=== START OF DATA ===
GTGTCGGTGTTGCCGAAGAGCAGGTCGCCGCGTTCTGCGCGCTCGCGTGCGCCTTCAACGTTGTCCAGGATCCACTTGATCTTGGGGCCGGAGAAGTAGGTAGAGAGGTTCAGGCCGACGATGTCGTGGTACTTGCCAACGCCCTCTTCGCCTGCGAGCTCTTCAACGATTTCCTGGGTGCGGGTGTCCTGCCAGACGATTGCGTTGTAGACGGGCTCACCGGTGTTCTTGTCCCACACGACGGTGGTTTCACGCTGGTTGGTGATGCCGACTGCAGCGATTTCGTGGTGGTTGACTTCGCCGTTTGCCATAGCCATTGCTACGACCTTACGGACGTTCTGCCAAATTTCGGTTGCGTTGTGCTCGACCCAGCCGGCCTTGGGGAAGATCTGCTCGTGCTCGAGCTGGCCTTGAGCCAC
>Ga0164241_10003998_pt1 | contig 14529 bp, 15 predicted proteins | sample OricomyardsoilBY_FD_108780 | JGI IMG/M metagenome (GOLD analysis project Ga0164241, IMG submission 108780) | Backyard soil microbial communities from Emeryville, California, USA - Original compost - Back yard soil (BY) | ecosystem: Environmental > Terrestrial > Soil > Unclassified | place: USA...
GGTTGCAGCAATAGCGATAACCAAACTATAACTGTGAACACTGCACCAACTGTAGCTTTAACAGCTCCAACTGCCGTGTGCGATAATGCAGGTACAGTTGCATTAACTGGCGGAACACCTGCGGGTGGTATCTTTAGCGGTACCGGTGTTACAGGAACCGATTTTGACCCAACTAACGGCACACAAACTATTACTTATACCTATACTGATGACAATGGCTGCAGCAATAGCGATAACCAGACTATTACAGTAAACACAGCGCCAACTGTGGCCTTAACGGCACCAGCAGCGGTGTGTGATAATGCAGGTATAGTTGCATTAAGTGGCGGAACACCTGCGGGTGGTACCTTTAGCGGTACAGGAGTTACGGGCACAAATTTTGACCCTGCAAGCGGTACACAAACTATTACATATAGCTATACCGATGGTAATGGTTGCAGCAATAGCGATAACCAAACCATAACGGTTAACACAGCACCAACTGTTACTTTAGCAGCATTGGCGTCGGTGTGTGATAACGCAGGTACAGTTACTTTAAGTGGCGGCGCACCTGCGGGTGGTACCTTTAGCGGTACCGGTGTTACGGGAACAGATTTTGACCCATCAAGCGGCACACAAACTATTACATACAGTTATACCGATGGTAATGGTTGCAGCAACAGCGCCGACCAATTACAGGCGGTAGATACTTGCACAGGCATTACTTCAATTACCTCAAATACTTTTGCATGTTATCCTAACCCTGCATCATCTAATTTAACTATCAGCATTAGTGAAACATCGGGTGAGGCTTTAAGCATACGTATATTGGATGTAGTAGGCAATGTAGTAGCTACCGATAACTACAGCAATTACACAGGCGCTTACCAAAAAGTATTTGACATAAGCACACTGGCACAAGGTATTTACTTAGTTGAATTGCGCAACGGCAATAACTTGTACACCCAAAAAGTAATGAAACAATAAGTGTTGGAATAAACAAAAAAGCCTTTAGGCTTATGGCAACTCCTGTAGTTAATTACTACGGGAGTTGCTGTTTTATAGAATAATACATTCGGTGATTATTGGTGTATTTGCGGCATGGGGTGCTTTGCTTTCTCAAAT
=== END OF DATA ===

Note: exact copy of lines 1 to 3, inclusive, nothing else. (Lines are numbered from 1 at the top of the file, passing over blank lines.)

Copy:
GTGTCGGTGTTGCCGAAGAGCAGGTCGCCGCGTTCTGCGCGCTCGCGTGCGCCTTCAACGTTGTCCAGGATCCACTTGATCTTGGGGCCGGAGAAGTAGGTAGAGAGGTTCAGGCCGACGATGTCGTGGTACTTGCCAACGCCCTCTTCGCCTGCGAGCTCTTCAACGATTTCCTGGGTGCGGGTGTCCTGCCAGACGATTGCGTTGTAGACGGGCTCACCGGTGTTCTTGTCCCACACGACGGTGGTTTCACGCTGGTTGGTGATGCCGACTGCAGCGATTTCGTGGTGGTTGACTTCGCCGTTTGCCATAGCCATTGCTACGACCTTACGGACGTTCTGCCAAATTTCGGTTGCGTTGTGCTCGACCCAGCCGGCCTTGGGGAAGATCTGCTCGTGCTCGAGCTGGCCTTGAGCCAC
>Ga0164241_10003998_pt1 | contig 14529 bp, 15 predicted proteins | sample OricomyardsoilBY_FD_108780 | JGI IMG/M metagenome (GOLD analysis project Ga0164241, IMG submission 108780) | Backyard soil microbial communities from Emeryville, California, USA - Original compost - Back yard soil (BY) | ecosystem: Environmental > Terrestrial > Soil > Unclassified | place: USA...
GGTTGCAGCAATAGCGATAACCAAACTATAACTGTGAACACTGCACCAACTGTAGCTTTAACAGCTCCAACTGCCGTGTGCGATAATGCAGGTACAGTTGCATTAACTGGCGGAACACCTGCGGGTGGTATCTTTAGCGGTACCGGTGTTACAGGAACCGATTTTGACCCAACTAACGGCACACAAACTATTACTTATACCTATACTGATGACAATGGCTGCAGCAATAGCGATAACCAGACTATTACAGTAAACACAGCGCCAACTGTGGCCTTAACGGCACCAGCAGCGGTGTGTGATAATGCAGGTATAGTTGCATTAAGTGGCGGAACACCTGCGGGTGGTACCTTTAGCGGTACAGGAGTTACGGGCACAAATTTTGACCCTGCAAGCGGTACACAAACTATTACATATAGCTATACCGATGGTAATGGTTGCAGCAATAGCGATAACCAAACCATAACGGTTAACACAGCACCAACTGTTACTTTAGCAGCATTGGCGTCGGTGTGTGATAACGCAGGTACAGTTACTTTAAGTGGCGGCGCACCTGCGGGTGGTACCTTTAGCGGTACCGGTGTTACGGGAACAGATTTTGACCCATCAAGCGGCACACAAACTATTACATACAGTTATACCGATGGTAATGGTTGCAGCAACAGCGCCGACCAATTACAGGCGGTAGATACTTGCACAGGCATTACTTCAATTACCTCAAATACTTTTGCATGTTATCCTAACCCTGCATCATCTAATTTAACTATCAGCATTAGTGAAACATCGGGTGAGGCTTTAAGCATACGTATATTGGATGTAGTAGGCAATGTAGTAGCTACCGATAACTACAGCAATTACACAGGCGCTTACCAAAAAGTATTTGACATAAGCACACTGGCACAAGGTATTTACTTAGTTGAATTGCGCAACGGCAATAACTTGTACACCCAAAAAGTAATGAAACAATAAGTGTTGGAATAAACAAAAAAGCCTTTAGGCTTATGGCAACTCCTGTAGTTAATTACTACGGGAGTTGCTGTTTTATAGAATAATACATTCGGTGATTATTGGTGTATTTGCGGCATGGGGTGCTTTGCTTTCTCAAAT